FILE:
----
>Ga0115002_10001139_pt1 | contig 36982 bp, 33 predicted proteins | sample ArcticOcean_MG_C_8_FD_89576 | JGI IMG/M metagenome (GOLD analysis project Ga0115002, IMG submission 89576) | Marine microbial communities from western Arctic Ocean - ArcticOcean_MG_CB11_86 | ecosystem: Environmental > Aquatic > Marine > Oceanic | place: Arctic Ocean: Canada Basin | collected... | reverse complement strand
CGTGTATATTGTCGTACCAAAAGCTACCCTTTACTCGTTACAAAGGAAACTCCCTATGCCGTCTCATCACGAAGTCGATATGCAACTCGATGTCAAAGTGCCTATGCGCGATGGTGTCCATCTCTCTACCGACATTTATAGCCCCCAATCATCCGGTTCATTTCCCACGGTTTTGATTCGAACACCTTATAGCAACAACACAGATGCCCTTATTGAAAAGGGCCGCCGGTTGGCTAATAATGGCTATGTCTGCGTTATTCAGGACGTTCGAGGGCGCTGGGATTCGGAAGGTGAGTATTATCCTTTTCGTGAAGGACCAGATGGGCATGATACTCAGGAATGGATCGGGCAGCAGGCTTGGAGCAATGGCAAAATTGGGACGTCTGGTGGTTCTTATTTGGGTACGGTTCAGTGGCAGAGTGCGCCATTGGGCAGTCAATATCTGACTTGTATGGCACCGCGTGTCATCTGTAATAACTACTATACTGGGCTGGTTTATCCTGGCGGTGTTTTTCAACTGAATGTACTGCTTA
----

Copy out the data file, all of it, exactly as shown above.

>Ga0115002_10001139_pt1 | contig 36982 bp, 33 predicted proteins | sample ArcticOcean_MG_C_8_FD_89576 | JGI IMG/M metagenome (GOLD analysis project Ga0115002, IMG submission 89576) | Marine microbial communities from western Arctic Ocean - ArcticOcean_MG_CB11_86 | ecosystem: Environmental > Aquatic > Marine > Oceanic | place: Arctic Ocean: Canada Basin | collected... | reverse complement strand
CGTGTATATTGTCGTACCAAAAGCTACCCTTTACTCGTTACAAAGGAAACTCCCTATGCCGTCTCATCACGAAGTCGATATGCAACTCGATGTCAAAGTGCCTATGCGCGATGGTGTCCATCTCTCTACCGACATTTATAGCCCCCAATCATCCGGTTCATTTCCCACGGTTTTGATTCGAACACCTTATAGCAACAACACAGATGCCCTTATTGAAAAGGGCCGCCGGTTGGCTAATAATGGCTATGTCTGCGTTATTCAGGACGTTCGAGGGCGCTGGGATTCGGAAGGTGAGTATTATCCTTTTCGTGAAGGACCAGATGGGCATGATACTCAGGAATGGATCGGGCAGCAGGCTTGGAGCAATGGCAAAATTGGGACGTCTGGTGGTTCTTATTTGGGTACGGTTCAGTGGCAGAGTGCGCCATTGGGCAGTCAATATCTGACTTGTATGGCACCGCGTGTCATCTGTAATAACTACTATACTGGGCTGGTTTATCCTGGCGGTGTTTTTCAACTGAATGTACTGCTTA